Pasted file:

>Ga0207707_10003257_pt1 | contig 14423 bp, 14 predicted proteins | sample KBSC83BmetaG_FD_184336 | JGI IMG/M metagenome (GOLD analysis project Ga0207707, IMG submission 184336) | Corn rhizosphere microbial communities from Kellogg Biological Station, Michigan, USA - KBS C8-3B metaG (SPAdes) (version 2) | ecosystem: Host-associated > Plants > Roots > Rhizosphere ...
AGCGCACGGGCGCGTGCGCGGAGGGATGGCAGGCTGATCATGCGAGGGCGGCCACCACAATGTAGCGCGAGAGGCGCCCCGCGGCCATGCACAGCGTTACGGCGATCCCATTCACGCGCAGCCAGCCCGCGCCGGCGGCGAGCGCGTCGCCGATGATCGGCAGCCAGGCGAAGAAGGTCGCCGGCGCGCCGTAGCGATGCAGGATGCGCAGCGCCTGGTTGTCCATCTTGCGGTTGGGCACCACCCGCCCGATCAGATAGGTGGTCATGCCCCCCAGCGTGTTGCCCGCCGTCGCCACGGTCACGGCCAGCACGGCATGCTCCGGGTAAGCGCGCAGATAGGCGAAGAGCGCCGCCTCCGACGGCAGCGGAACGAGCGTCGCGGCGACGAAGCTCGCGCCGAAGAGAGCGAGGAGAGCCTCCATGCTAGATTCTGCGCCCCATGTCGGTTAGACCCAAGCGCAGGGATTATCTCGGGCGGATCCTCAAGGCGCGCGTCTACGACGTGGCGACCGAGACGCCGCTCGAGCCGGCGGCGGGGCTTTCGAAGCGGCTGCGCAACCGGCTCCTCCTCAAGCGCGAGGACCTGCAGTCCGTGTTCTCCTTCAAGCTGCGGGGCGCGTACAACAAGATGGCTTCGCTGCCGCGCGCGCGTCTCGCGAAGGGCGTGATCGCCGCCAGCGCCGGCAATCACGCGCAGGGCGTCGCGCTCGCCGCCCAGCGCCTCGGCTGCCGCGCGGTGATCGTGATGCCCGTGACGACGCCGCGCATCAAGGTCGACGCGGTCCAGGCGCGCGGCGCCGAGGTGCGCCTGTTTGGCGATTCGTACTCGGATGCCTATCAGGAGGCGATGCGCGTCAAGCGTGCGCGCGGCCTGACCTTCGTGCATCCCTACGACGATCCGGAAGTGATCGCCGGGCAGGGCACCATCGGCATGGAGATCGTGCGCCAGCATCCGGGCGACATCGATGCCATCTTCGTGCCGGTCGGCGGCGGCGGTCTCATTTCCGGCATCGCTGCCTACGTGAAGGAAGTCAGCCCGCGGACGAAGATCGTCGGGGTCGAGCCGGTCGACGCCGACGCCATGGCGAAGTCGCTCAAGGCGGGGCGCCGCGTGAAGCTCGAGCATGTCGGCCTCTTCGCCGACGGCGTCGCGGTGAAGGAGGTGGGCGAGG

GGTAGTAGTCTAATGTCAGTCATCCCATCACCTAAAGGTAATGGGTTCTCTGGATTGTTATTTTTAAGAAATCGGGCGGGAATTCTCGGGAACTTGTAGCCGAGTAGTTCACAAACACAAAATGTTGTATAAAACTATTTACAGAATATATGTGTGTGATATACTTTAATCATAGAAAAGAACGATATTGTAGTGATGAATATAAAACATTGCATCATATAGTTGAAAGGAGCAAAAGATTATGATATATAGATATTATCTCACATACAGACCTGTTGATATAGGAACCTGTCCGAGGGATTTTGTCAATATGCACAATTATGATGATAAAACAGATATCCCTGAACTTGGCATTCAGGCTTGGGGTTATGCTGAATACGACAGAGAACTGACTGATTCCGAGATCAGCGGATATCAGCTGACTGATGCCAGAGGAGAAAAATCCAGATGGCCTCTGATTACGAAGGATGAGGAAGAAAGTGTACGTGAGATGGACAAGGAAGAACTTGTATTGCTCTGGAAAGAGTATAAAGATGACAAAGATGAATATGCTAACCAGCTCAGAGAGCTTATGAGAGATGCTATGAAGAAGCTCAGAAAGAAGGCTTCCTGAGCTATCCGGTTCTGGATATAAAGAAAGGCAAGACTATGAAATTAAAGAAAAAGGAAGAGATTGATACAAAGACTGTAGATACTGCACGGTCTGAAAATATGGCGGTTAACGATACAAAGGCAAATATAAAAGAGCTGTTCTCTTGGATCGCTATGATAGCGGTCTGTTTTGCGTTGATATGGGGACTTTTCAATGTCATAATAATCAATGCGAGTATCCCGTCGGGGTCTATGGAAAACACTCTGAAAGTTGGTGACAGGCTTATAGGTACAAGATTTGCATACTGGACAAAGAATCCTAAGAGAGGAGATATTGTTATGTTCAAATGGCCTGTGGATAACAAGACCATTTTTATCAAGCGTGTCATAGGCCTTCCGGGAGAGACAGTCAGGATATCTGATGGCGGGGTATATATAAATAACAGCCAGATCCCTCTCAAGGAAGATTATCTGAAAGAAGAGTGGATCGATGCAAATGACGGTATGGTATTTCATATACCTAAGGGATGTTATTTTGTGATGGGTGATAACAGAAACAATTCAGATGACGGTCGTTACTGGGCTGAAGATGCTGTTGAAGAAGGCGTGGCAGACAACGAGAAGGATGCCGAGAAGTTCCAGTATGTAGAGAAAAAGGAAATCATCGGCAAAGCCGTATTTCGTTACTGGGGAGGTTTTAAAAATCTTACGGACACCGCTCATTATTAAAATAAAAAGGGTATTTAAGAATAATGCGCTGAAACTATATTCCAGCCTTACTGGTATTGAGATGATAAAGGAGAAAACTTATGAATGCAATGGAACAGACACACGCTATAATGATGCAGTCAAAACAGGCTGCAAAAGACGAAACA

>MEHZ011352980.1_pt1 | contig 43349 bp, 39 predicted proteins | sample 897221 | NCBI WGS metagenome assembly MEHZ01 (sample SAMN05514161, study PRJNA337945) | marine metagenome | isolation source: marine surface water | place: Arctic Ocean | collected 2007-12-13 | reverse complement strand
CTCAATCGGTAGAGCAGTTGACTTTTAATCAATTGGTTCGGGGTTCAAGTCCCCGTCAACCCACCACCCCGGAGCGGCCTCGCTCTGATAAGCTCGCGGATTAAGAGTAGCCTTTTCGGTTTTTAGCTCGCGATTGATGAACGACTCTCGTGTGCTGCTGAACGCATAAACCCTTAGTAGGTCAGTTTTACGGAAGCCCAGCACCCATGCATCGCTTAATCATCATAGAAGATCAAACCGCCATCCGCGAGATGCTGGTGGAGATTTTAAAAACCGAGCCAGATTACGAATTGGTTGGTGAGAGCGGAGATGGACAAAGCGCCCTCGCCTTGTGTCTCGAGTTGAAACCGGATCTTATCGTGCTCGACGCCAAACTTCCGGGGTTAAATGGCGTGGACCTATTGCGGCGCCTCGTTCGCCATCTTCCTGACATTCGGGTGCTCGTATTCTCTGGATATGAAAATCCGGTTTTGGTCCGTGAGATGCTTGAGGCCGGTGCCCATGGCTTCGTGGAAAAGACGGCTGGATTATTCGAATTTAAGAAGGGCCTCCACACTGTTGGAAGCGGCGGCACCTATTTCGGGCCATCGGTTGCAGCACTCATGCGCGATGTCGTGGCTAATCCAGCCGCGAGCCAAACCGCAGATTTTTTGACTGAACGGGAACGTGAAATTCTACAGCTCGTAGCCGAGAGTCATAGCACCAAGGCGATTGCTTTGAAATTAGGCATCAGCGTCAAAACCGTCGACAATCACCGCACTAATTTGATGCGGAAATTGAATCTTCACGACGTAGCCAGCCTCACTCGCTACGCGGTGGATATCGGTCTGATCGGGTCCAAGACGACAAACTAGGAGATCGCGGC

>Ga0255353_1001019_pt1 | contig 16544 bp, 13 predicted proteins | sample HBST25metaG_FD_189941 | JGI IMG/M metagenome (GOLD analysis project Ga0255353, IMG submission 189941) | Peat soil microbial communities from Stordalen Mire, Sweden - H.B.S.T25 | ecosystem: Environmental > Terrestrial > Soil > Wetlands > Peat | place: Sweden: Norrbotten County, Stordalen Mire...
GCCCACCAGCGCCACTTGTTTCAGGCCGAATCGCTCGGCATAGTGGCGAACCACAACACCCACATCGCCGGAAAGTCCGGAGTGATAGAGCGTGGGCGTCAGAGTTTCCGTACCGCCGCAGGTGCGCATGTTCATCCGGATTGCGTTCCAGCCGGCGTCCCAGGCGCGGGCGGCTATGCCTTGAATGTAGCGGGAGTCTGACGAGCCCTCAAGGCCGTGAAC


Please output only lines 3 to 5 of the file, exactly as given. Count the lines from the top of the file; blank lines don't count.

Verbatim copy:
GGTAGTAGTCTAATGTCAGTCATCCCATCACCTAAAGGTAATGGGTTCTCTGGATTGTTATTTTTAAGAAATCGGGCGGGAATTCTCGGGAACTTGTAGCCGAGTAGTTCACAAACACAAAATGTTGTATAAAACTATTTACAGAATATATGTGTGTGATATACTTTAATCATAGAAAAGAACGATATTGTAGTGATGAATATAAAACATTGCATCATATAGTTGAAAGGAGCAAAAGATTATGATATATAGATATTATCTCACATACAGACCTGTTGATATAGGAACCTGTCCGAGGGATTTTGTCAATATGCACAATTATGATGATAAAACAGATATCCCTGAACTTGGCATTCAGGCTTGGGGTTATGCTGAATACGACAGAGAACTGACTGATTCCGAGATCAGCGGATATCAGCTGACTGATGCCAGAGGAGAAAAATCCAGATGGCCTCTGATTACGAAGGATGAGGAAGAAAGTGTACGTGAGATGGACAAGGAAGAACTTGTATTGCTCTGGAAAGAGTATAAAGATGACAAAGATGAATATGCTAACCAGCTCAGAGAGCTTATGAGAGATGCTATGAAGAAGCTCAGAAAGAAGGCTTCCTGAGCTATCCGGTTCTGGATATAAAGAAAGGCAAGACTATGAAATTAAAGAAAAAGGAAGAGATTGATACAAAGACTGTAGATACTGCACGGTCTGAAAATATGGCGGTTAACGATACAAAGGCAAATATAAAAGAGCTGTTCTCTTGGATCGCTATGATAGCGGTCTGTTTTGCGTTGATATGGGGACTTTTCAATGTCATAATAATCAATGCGAGTATCCCGTCGGGGTCTATGGAAAACACTCTGAAAGTTGGTGACAGGCTTATAGGTACAAGATTTGCATACTGGACAAAGAATCCTAAGAGAGGAGATATTGTTATGTTCAAATGGCCTGTGGATAACAAGACCATTTTTATCAAGCGTGTCATAGGCCTTCCGGGAGAGACAGTCAGGATATCTGATGGCGGGGTATATATAAATAACAGCCAGATCCCTCTCAAGGAAGATTATCTGAAAGAAGAGTGGATCGATGCAAATGACGGTATGGTATTTCATATACCTAAGGGATGTTATTTTGTGATGGGTGATAACAGAAACAATTCAGATGACGGTCGTTACTGGGCTGAAGATGCTGTTGAAGAAGGCGTGGCAGACAACGAGAAGGATGCCGAGAAGTTCCAGTATGTAGAGAAAAAGGAAATCATCGGCAAAGCCGTATTTCGTTACTGGGGAGGTTTTAAAAATCTTACGGACACCGCTCATTATTAAAATAAAAAGGGTATTTAAGAATAATGCGCTGAAACTATATTCCAGCCTTACTGGTATTGAGATGATAAAGGAGAAAACTTATGAATGCAATGGAACAGACACACGCTATAATGATGCAGTCAAAACAGGCTGCAAAAGACGAAACA

>MEHZ011352980.1_pt1 | contig 43349 bp, 39 predicted proteins | sample 897221 | NCBI WGS metagenome assembly MEHZ01 (sample SAMN05514161, study PRJNA337945) | marine metagenome | isolation source: marine surface water | place: Arctic Ocean | collected 2007-12-13 | reverse complement strand
CTCAATCGGTAGAGCAGTTGACTTTTAATCAATTGGTTCGGGGTTCAAGTCCCCGTCAACCCACCACCCCGGAGCGGCCTCGCTCTGATAAGCTCGCGGATTAAGAGTAGCCTTTTCGGTTTTTAGCTCGCGATTGATGAACGACTCTCGTGTGCTGCTGAACGCATAAACCCTTAGTAGGTCAGTTTTACGGAAGCCCAGCACCCATGCATCGCTTAATCATCATAGAAGATCAAACCGCCATCCGCGAGATGCTGGTGGAGATTTTAAAAACCGAGCCAGATTACGAATTGGTTGGTGAGAGCGGAGATGGACAAAGCGCCCTCGCCTTGTGTCTCGAGTTGAAACCGGATCTTATCGTGCTCGACGCCAAACTTCCGGGGTTAAATGGCGTGGACCTATTGCGGCGCCTCGTTCGCCATCTTCCTGACATTCGGGTGCTCGTATTCTCTGGATATGAAAATCCGGTTTTGGTCCGTGAGATGCTTGAGGCCGGTGCCCATGGCTTCGTGGAAAAGACGGCTGGATTATTCGAATTTAAGAAGGGCCTCCACACTGTTGGAAGCGGCGGCACCTATTTCGGGCCATCGGTTGCAGCACTCATGCGCGATGTCGTGGCTAATCCAGCCGCGAGCCAAACCGCAGATTTTTTGACTGAACGGGAACGTGAAATTCTACAGCTCGTAGCCGAGAGTCATAGCACCAAGGCGATTGCTTTGAAATTAGGCATCAGCGTCAAAACCGTCGACAATCACCGCACTAATTTGATGCGGAAATTGAATCTTCACGACGTAGCCAGCCTCACTCGCTACGCGGTGGATATCGGTCTGATCGGGTCCAAGACGACAAACTAGGAGATCGCGGC